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Hi and welcome to Just Answer!In which state should I pay taxes that my company is responsible for (Employee (me) Fed and State Income Tax, Payroll (SS/Medicare), FUTA and State UI?Employment taxes are based on the physical place where work is performed. If the work is performed in two states - the company (employer) must be registered in both states. State unemployment taxes (SUTA) are paid to the state where the most work is performed.Is CA the best state to file in, or is it required because I did the work here? (our home is in Colorado)If you are a resident of Colorado - all your income regardless where it was earned is taxable for that state.If you worked in California - but was not a resident of California - only income from California sources is taxable for that state. However you have a situation when the same income is taxed for both states - Colorado based on your residency and for California - based on the source of that income. In this case - you should claim a credit on your Colorado resident tax return for taxes paid to other states (California) and effectively avoid that the same income is taxed twice.Am I better off/required to have my own company create a W2 for me and pay my taxes (I'm new to quickbooks but think it can do this)?If you are a partner - there should not be wages and employment taxes. All income is passed to partners on schedule K-1 - and included into individual tax return.
Because that is an LLC with several members - it is treated as a partnership for income tax purposes - and should file partnership tax return.
A partnership is the relationship existing between two or more persons who join to carry on a trade or business. Each person contributes money, property, labor or skill, and expects to share in the profits and losses of the business. A partnership must file an annual information return to report the income, deductions, gains, losses, etc., from its operations, but it does not pay income tax. Instead, it "passes through" any profits or losses to its partners. Each partner includes his or her share of the partnership's income or loss on his or her tax return. Some additional information about partnerships may be found in IRS Publication 541 -http://www.irs.gov/publications/p541/index.html
All business income and expenses are reported on the partnership tax return form 1065 - http://www.irs.gov/pub/irs-pdf/f1065.pdf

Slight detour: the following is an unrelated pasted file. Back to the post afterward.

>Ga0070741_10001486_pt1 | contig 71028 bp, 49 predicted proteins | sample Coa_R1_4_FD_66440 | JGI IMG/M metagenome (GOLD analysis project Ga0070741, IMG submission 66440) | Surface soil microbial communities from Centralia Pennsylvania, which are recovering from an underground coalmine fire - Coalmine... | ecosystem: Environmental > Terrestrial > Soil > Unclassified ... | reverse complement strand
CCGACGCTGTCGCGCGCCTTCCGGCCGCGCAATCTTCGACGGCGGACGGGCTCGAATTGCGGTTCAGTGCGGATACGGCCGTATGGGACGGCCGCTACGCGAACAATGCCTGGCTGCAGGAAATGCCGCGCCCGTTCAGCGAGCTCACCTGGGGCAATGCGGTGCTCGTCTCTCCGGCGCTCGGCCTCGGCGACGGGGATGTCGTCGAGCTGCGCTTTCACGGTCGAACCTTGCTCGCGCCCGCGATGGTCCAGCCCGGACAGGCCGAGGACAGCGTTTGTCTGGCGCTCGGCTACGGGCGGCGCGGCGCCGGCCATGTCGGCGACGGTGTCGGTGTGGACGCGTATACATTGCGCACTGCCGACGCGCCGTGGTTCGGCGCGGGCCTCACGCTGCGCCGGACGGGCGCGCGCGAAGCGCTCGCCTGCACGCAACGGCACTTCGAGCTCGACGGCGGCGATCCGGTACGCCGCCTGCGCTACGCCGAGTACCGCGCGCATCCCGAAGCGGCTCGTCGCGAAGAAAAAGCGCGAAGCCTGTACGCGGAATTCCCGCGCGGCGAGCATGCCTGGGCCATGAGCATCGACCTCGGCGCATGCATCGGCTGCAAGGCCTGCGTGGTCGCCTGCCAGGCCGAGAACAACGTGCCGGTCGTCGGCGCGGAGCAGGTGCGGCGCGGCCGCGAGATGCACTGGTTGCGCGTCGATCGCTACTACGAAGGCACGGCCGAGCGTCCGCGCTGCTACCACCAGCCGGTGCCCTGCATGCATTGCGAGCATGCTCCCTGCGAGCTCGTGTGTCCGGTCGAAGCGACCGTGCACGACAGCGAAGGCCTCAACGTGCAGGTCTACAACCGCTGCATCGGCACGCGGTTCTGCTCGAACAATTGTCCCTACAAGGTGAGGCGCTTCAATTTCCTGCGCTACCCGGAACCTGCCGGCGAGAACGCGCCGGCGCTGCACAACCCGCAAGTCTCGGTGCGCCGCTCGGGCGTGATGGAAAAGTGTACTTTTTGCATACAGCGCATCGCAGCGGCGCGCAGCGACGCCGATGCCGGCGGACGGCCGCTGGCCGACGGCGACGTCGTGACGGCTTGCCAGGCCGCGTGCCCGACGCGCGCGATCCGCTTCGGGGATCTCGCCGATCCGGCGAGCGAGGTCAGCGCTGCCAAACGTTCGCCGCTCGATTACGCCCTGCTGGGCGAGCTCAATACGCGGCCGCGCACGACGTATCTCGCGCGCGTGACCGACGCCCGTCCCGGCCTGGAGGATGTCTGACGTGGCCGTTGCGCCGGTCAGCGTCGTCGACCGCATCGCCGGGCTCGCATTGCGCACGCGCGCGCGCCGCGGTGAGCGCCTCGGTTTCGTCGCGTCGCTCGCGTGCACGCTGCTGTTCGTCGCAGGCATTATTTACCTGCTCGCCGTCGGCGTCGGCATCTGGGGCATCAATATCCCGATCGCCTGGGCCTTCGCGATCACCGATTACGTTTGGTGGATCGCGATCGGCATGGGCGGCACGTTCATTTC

Partnership should issue schedules K-1 to each partner reporting pro-rata share of net taxable income - http://www.irs.gov/pub/irs-pdf/f1065sk1.pdfSo - income tax liability is passed to partners.
Hi Lev, in Colorado, we filed as an LLC, but as it is only my wife and I, I had to choose between a "partnership LLC" and a "corporate LLC".
It was my understanding that my "income" is passed through to my personal income. So I'm paying myself at a rate less than the total rate my company charges, isn't that possible?
Lev, are you still there?
If you did not specifically selected the LLC to be treated as a corporation - by default rules - it is treated as a partnership.The partnership is a pass through entity - it filed the tax return but doesn't pay income tax. All tax liability is passed to partners.The corporate is a separate legal and taxing entity - it pays own income taxes.It is possible to choose S-corporation treatment which is combination of the corporation and a partnership.Tax rate schedule is different for individuals and for corporations. The actual tax liability is based on teh total income and other factor - it is possible either way to be more beneficial.
So does that mean I can pay myself as an employee, or do I still need to be paid as partner? Just want to make sure I'm filing the right forms
If that is a partnership - you are a partner - and not an employee.If that is a corporation - you are an employee - and the corporation pays you wages.
Got it, and I believe it is a partnership, so I'll look into the K1 - thank you
If you specifically did not choose the LLC to be treated as a corporation - that is a partnership - and you are a partner and NOT an employee.
You are welcome.
Can you point me to where to get info on the K1?
Never mind, see you've already included it above
Thanks and have a great day